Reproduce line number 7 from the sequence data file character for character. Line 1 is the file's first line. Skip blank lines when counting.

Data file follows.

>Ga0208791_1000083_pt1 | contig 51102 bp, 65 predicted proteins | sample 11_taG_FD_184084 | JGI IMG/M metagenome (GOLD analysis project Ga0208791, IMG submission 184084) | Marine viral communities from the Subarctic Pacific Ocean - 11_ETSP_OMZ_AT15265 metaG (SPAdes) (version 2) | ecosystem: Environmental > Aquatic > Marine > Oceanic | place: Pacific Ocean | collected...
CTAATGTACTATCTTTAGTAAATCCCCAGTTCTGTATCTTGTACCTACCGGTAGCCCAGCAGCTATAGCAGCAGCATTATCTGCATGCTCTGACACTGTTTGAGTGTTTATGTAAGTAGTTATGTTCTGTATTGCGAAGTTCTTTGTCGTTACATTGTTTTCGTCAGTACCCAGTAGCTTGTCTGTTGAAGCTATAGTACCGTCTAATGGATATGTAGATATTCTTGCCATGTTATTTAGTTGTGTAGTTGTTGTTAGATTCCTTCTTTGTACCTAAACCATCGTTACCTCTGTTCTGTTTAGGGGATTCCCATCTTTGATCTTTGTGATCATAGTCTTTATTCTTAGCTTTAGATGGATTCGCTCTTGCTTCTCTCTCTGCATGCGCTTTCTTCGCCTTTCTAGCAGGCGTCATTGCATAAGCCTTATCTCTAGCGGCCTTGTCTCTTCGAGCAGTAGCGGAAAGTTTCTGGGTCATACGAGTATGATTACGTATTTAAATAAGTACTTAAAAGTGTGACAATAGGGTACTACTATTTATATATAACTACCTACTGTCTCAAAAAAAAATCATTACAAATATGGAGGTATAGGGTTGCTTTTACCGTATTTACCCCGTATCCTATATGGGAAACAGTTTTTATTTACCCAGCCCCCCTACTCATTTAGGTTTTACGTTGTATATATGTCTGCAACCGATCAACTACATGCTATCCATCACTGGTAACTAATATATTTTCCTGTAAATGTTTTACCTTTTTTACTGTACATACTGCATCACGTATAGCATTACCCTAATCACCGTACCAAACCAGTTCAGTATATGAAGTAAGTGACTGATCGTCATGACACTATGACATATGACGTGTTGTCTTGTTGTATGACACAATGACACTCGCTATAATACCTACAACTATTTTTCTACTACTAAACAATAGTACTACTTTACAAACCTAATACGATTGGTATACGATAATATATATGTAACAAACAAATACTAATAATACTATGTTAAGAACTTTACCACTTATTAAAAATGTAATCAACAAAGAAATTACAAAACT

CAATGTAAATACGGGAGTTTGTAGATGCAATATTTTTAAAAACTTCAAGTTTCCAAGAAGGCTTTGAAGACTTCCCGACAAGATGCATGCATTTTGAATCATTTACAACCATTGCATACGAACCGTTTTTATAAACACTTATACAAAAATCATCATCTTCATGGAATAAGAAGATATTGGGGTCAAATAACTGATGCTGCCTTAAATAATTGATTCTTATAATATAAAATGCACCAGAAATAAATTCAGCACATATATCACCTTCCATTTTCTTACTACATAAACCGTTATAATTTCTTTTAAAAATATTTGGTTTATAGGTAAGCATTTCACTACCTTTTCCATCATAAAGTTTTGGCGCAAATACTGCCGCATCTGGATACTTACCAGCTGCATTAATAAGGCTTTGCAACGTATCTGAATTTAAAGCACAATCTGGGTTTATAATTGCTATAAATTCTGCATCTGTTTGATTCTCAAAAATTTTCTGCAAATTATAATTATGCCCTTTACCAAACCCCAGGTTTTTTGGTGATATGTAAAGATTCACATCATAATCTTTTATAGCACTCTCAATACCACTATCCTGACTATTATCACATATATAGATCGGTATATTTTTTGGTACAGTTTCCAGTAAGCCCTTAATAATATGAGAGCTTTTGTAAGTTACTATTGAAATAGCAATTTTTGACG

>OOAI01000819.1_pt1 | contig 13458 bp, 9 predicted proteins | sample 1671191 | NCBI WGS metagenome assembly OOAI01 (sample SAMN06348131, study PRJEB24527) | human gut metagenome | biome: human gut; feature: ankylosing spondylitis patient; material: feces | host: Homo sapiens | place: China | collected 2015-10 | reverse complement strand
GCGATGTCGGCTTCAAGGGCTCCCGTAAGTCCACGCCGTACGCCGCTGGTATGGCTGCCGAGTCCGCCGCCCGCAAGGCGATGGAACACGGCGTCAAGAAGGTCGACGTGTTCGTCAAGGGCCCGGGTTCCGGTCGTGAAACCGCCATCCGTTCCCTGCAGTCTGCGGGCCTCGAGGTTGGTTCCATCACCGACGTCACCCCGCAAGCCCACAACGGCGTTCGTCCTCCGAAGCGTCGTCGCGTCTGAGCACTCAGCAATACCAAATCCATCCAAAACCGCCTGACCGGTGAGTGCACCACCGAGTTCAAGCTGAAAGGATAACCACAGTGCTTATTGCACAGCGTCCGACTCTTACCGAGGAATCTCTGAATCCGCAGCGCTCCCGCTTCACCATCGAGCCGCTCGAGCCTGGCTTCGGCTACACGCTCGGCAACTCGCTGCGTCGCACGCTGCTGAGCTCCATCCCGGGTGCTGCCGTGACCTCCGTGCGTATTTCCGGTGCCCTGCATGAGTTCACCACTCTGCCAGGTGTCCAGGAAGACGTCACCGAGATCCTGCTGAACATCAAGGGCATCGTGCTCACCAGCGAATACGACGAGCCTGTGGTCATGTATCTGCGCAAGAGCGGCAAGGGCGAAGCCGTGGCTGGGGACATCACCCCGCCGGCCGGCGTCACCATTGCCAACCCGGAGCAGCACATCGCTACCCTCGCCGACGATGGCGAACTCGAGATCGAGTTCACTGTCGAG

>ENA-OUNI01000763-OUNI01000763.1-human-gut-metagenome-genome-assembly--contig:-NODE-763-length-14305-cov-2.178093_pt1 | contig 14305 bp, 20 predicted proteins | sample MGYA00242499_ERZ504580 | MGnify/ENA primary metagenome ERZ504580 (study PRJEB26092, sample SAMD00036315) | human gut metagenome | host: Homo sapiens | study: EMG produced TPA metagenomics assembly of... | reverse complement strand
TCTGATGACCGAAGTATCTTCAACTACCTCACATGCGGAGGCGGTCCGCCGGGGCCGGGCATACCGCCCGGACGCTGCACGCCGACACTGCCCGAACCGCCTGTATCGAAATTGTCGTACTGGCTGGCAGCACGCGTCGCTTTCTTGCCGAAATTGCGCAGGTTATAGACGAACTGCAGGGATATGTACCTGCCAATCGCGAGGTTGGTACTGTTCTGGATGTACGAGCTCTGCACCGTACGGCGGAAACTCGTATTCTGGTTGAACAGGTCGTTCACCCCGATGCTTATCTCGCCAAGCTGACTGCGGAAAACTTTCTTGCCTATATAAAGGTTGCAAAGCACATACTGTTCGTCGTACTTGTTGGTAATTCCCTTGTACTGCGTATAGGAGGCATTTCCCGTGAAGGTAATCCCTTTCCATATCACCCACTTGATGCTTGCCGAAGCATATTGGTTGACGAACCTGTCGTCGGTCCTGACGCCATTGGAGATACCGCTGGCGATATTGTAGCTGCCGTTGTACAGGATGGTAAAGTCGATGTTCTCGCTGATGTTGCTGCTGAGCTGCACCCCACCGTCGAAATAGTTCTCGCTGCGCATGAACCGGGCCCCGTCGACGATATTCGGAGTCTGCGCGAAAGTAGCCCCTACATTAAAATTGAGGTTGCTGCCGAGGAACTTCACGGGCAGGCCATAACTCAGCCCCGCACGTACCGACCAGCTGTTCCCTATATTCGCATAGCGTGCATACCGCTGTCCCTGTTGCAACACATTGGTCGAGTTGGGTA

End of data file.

TCTGATGACCGAAGTATCTTCAACTACCTCACATGCGGAGGCGGTCCGCCGGGGCCGGGCATACCGCCCGGACGCTGCACGCCGACACTGCCCGAACCGCCTGTATCGAAATTGTCGTACTGGCTGGCAGCACGCGTCGCTTTCTTGCCGAAATTGCGCAGGTTATAGACGAACTGCAGGGATATGTACCTGCCAATCGCGAGGTTGGTACTGTTCTGGATGTACGAGCTCTGCACCGTACGGCGGAAACTCGTATTCTGGTTGAACAGGTCGTTCACCCCGATGCTTATCTCGCCAAGCTGACTGCGGAAAACTTTCTTGCCTATATAAAGGTTGCAAAGCACATACTGTTCGTCGTACTTGTTGGTAATTCCCTTGTACTGCGTATAGGAGGCATTTCCCGTGAAGGTAATCCCTTTCCATATCACCCACTTGATGCTTGCCGAAGCATATTGGTTGACGAACCTGTCGTCGGTCCTGACGCCATTGGAGATACCGCTGGCGATATTGTAGCTGCCGTTGTACAGGATGGTAAAGTCGATGTTCTCGCTGATGTTGCTGCTGAGCTGCACCCCACCGTCGAAATAGTTCTCGCTGCGCATGAACCGGGCCCCGTCGACGATATTCGGAGTCTGCGCGAAAGTAGCCCCTACATTAAAATTGAGGTTGCTGCCGAGGAACTTCACGGGCAGGCCATAACTCAGCCCCGCACGTACCGACCAGCTGTTCCCTATATTCGCATAGCGTGCATACCGCTGTCCCTGTTGCAACACATTGGTCGAGTTGGGTA